To save the help files, you use Save-Help, specifying a destination path (where you want the files saved). Optionally, you can specify the UI culture for which you want to get updated help. Specifying the –Verbose switch provides more output describing what Save-Help is doing. By default, you can run Save-Help or Update-Help just once per day (per machine). To over ride this, use the –force parameter.

Here’s what Save-Help looks like in my Windows 7 workstation:



As you can see from this screenshot, PowerShell gets the files and stores them in the path folder, which then looks like this:


Each PowerShell module has the two files that make up the extensible help for that module:

  • An XML file – this identifies the UI version of the help content (found in the XML).
  • A cab file – containing updated MAML and about_* files. Each file in the cab file represents something to be moved (later) by update help.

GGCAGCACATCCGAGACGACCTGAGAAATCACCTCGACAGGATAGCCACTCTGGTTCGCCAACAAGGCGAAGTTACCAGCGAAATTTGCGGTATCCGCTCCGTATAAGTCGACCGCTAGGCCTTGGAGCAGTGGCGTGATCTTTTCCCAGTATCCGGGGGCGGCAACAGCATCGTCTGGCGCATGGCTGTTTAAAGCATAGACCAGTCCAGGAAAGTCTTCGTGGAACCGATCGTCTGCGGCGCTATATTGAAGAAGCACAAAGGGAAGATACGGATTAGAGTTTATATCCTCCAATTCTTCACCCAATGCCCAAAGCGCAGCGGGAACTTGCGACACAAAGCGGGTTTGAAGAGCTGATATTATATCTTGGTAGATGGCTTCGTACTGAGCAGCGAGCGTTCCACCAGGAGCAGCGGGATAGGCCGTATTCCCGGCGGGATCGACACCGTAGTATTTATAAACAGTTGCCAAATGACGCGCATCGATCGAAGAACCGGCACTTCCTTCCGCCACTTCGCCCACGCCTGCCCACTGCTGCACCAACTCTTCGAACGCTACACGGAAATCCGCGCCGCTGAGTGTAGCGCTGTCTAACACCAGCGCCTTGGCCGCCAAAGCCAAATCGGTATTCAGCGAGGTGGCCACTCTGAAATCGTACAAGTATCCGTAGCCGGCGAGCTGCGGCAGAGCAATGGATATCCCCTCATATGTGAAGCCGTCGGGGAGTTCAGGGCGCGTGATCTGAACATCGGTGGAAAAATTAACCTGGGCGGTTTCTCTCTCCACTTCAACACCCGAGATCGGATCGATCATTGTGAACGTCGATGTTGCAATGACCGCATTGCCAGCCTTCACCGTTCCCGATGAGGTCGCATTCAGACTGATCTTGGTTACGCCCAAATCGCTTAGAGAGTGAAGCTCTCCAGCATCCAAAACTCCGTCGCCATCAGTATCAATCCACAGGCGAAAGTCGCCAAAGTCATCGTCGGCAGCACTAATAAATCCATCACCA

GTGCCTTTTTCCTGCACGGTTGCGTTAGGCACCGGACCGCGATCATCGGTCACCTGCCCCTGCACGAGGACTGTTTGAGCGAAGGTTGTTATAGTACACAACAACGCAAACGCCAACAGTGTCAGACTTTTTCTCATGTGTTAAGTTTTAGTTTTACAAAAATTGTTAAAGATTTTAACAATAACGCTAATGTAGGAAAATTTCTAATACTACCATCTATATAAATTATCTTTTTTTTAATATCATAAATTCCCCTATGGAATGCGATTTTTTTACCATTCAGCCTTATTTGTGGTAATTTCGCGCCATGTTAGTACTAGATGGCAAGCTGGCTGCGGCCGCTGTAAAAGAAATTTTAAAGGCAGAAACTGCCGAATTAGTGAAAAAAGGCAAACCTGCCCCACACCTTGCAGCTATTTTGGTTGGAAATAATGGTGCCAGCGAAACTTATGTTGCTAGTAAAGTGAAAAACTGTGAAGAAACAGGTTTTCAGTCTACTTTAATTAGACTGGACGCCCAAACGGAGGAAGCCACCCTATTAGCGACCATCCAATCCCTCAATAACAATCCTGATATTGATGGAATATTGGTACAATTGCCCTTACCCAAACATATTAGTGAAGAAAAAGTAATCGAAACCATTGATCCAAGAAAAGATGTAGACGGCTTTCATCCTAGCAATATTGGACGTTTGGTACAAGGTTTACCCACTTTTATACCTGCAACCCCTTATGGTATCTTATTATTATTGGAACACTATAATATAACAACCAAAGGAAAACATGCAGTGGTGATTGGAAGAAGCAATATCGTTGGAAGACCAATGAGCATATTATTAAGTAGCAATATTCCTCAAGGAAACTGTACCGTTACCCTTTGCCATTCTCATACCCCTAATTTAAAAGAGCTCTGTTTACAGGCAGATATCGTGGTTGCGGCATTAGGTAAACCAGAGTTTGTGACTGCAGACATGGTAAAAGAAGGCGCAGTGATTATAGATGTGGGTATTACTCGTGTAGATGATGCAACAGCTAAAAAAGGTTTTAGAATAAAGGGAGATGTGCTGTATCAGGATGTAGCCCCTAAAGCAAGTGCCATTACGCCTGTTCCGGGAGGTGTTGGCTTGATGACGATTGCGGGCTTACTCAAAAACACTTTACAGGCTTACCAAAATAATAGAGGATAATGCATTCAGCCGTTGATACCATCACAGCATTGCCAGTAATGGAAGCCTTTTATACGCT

Each pair of files is named using a simple naming convention of : <module name>_<module guid>_<ui culture>_<helpinfotype, where <helpinfotype> is either HelpContent (in which case the file has a .CAB extension), or HelpInfo (in which case the file has a .XML extension).

You will notice that when I got the help, Save-Help could not find help for the module TFL. That’s mainly because that help information has not yet been written and saved in EN-US locale (well, not yet anyway!). I will do another blog post at some point where I explain how to add updatable help to your module.

To install this help on the air-gap network or machine, or one you want to update offline, you first have to save the files to somewhere you can later access them from the network/machine. As I suggest above, a USB memory stick can be used to transport them (or CD, etc). Once you have the files moved to their appropriate place, you use Update-Help, specifying the SourcePath parameter and providing the path to where the help files are available. The update would look something like this:


The Update-Help cmdlet (when verbose is specified), displays the XML files parsed and whether or not the associated HelpInfo file was processed and the help files in the CAB file that have been moved to their appropriate location.


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Pluralsight Course–Formatting with PowerShell